A People's History of Sports in the United States: 250 Years of Politics, Protest, People, and Play [NOOK Book]

Overview

In this long-awaited book from the rising superstar of sportswriting, whose blog “The Edge of Sports” is read each week by thousands of people across the country, Dave Zirin offers a riotously entertaining chronicle of larger-than-life sporting characters and dramatic contests and what amounts to an alternative history of the United States as seen through the games its people played. Through Zirin’s eyes, sports are never mere games, but a ...
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A People's History of Sports in the United States: 250 Years of Politics, Protest, People, and Play

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Overview

In this long-awaited book from the rising superstar of sportswriting, whose blog “The Edge of Sports” is read each week by thousands of people across the country, Dave Zirin offers a riotously entertaining chronicle of larger-than-life sporting characters and dramatic contests and what amounts to an alternative history of the United States as seen through the games its people played. Through Zirin’s eyes, sports are never mere games, but a reflection of—and spur toward—the political conflicts that shape American society.

Half a century before Jackie Robinson was born, the black ballplayer Moses Fleetwood Walker brandished a revolver to keep racist fans at bay, then took his regular place in the lineup. In the midst of the Depression, when almost no black athletes were allowed on the U.S. Olympic team, athletes held a Counter Olympics where a third of the participants were African American.

A People’s History of Sports in the United States is replete with surprises for seasoned sports fans, while anyone interested in history will be amazed by the connections Zirin draws between politics and pop flies. As Jeff Chang, author of Can’t Stop Won’t Stop, puts it, “After you read him, you’ll never see sports the same way again.”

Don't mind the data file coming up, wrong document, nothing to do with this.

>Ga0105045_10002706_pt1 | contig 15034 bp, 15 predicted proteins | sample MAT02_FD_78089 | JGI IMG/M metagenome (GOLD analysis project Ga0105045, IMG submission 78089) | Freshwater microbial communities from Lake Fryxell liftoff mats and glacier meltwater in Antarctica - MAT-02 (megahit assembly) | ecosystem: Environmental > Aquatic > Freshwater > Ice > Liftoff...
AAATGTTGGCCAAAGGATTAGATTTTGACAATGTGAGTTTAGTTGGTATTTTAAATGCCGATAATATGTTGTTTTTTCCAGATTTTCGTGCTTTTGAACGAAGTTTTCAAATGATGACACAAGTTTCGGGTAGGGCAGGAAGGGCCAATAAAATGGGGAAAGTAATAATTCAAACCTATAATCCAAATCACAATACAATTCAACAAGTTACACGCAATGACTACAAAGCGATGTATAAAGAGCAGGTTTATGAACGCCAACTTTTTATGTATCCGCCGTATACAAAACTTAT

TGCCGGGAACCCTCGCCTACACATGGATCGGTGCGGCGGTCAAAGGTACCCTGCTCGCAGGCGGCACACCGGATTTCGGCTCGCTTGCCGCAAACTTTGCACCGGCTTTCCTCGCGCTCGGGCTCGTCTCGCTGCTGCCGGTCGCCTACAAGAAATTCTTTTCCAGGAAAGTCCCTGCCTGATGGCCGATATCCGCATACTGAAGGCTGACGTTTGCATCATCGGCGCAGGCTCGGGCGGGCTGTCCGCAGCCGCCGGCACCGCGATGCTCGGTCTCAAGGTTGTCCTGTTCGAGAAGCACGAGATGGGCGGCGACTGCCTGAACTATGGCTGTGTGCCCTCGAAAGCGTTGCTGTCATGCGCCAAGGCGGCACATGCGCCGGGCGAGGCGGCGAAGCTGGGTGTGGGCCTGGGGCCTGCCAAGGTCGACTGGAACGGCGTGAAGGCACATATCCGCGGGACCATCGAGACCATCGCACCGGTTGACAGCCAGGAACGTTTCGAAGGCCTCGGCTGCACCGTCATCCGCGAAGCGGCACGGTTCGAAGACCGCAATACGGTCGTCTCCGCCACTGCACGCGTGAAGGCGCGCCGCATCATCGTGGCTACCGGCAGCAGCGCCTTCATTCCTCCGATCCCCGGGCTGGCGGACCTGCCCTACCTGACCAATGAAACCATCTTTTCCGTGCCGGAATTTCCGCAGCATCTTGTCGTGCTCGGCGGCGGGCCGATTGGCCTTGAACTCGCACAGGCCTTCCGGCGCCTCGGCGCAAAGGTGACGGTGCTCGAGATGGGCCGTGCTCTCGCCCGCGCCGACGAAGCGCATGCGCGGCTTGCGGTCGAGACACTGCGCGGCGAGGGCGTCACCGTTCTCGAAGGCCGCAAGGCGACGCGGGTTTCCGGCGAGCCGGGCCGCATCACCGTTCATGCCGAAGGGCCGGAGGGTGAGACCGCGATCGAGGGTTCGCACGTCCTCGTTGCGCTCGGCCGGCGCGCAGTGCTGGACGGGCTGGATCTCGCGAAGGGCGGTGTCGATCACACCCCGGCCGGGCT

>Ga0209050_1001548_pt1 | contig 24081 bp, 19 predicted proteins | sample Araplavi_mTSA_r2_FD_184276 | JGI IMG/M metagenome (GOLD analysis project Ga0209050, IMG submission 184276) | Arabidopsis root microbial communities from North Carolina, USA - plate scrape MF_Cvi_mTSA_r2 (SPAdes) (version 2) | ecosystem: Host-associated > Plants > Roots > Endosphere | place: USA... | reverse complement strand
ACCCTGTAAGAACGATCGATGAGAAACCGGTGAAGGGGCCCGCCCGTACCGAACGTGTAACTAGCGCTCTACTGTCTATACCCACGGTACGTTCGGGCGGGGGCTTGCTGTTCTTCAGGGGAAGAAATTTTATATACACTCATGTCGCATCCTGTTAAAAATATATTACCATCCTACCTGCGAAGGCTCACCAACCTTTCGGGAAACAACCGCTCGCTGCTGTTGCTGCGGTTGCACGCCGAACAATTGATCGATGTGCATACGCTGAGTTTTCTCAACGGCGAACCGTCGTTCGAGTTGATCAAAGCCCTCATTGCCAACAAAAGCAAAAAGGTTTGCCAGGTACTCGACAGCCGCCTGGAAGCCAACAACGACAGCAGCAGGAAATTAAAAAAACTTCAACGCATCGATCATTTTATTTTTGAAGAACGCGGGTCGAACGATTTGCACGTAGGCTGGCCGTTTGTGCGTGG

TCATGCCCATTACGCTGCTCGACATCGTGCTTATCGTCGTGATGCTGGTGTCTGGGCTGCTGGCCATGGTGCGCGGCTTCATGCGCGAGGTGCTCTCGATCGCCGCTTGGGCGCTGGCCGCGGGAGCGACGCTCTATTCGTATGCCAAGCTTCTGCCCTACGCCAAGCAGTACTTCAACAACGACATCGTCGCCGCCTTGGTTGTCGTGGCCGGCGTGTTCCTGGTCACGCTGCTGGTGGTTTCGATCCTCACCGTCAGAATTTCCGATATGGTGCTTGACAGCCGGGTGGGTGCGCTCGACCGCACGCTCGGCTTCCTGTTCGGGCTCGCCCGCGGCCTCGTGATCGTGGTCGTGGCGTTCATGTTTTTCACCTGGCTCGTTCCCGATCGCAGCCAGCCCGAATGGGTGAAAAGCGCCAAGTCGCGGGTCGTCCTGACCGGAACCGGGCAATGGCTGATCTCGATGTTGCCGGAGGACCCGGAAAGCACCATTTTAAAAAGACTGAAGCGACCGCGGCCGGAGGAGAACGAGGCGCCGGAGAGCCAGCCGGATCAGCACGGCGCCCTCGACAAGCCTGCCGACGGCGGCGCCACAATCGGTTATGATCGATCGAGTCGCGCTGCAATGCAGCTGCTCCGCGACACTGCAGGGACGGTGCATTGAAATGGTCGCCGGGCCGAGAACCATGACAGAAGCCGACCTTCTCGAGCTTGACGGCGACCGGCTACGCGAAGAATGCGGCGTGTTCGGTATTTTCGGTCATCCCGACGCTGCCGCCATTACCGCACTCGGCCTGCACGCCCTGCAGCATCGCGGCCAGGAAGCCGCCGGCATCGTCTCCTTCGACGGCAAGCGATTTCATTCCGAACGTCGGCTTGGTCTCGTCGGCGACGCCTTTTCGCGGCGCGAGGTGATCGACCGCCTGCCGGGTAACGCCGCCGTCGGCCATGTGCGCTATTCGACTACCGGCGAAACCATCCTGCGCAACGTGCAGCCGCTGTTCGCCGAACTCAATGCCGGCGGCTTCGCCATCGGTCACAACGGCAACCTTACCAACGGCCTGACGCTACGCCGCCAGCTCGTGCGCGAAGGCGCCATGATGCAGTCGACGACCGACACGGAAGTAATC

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Editorial Reviews

Publishers Weekly

Zirin (What's My Name, Fool!), writer of a politically minded online sports column, examines the intersection of sports and politics, chronicling the struggles of America's oppressed, starting with Choctaws playing lacrosse and slaves in the South, and reaching all the way to a critique of Michael Jordan as an apolitical athlete. There are many worthy and deserving stories of courage and conscience in this vast canvas; however, the telling suffers from Zirin's term paper-like prose that relies far too much on overly long quotes from source material. For example, three pages about NFL player Dave Meggyesy has a short introductory paragraph by Zirin and then excerpts Meggyesy's autobiography for the bulk of the section. This book would have been more engaging and logically organized as a reference book with entries on each athlete or group, rather than a linear historical narrative of sports. (Sept.)

Copyright © Reed Business Information, a division of Reed Elsevier Inc. All rights reserved.
Kirkus Reviews